The top five days with the highest AQIs from January 12 to March 26, 2020 in Foshan, were on February 23, February 22, January 14, March 20, and March 18, with AQIs of 88, 85, 83, 82 and 72, respectively. On February 23, 2020, the concentrations of PM2.5, PM10, SO2, CO, NO2, and O3 were 31.0 µg m–3, 48.0 µg m–3, 2.10 ppb, 0.48 ppm, 13.6 ppb, and 67.7 ppb, respectively, and on March 18, they were 34.0 µg m–3, 57.0 µg m–3, 2.10 ppb, 0.64 ppm, 27.8 ppb, and 24.7 ppb, respectively, and the indicator air pollutants for these five days were O3, O3, NO2, NO2, and NO2, respectively.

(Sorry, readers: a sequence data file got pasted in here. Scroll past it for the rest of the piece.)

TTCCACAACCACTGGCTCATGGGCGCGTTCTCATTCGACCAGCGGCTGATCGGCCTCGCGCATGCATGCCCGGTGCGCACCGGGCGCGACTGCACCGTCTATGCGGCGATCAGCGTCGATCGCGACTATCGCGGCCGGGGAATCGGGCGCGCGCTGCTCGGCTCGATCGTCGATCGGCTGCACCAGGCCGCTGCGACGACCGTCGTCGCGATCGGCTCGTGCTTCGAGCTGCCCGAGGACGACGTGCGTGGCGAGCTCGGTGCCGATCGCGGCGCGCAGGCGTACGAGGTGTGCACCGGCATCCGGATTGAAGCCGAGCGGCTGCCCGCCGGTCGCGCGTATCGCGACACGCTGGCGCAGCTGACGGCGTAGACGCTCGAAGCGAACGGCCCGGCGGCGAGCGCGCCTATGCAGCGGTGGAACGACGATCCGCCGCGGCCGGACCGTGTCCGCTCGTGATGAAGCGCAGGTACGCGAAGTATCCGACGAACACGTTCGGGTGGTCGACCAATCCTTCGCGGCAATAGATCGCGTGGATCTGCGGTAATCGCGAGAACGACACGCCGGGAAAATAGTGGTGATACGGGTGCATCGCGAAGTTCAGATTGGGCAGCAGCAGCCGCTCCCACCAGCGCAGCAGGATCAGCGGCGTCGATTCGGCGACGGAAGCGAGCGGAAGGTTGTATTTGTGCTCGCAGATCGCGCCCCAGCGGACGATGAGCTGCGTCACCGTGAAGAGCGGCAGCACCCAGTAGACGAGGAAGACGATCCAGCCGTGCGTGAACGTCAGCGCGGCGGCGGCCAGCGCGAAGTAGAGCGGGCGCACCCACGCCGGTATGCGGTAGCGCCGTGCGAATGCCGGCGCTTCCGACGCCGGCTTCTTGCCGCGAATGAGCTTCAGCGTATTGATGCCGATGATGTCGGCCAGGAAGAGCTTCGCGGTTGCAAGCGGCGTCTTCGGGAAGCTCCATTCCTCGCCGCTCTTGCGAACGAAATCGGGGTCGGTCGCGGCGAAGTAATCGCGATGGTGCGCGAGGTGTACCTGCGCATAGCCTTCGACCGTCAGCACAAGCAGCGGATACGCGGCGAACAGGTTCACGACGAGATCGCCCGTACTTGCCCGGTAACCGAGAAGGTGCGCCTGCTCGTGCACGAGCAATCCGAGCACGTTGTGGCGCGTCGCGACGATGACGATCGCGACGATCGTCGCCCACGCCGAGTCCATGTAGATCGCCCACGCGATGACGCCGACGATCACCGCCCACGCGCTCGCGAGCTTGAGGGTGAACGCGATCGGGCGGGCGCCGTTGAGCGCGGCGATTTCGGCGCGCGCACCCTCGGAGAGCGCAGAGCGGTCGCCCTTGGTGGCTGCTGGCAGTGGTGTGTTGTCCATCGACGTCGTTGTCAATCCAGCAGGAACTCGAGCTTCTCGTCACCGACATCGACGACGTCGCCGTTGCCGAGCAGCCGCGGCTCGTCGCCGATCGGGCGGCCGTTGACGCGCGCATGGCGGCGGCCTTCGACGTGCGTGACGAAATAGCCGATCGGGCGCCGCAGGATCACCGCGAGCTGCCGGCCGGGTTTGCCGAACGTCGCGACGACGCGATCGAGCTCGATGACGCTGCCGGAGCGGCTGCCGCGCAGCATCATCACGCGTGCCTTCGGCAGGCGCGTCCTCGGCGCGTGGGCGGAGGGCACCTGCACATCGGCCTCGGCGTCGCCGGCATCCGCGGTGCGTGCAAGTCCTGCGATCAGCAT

The above results indicated that in Foshan, the average value of the 15 days with the highest AQIs from January 12 to March 27 2017–2019 (non-epidemic period) was 122.5, and the corresponding average concentrations of PM2.5, PM10, SO2, CO, NO2 and O3 were 83.3 µg m–3, 132 µg m–3, 6.80 ppb, 0.93 ppm, 40.7 ppb and 57.7 ppb respectively. The average AQI on the top five days with the highest AQIs from January 12 to March 26 2020 (epidemic prevention and control period) was approximately 82, and the corresponding average concentrations of PM2.5, PM10, SO2, CO, NO2, and O3 were 36.8 µg m–3, 61.0 µg m–3, 2.45 ppb, 0.66 ppm, 24.7 ppb, and 39.2 ppb, which were 55.8%, 53.8%, 63.8%, 29.3%, 39.2% and 32.1%, lower than those in 2017–2019, respectively. In Table 3, the average AQI in 2020 was 82, which was 33% lower than that in 2017–2019(AQI = 122.5). Compared with the same period in 2017–2019, the air quality from January 12 to March 26, 2020 improved significantly.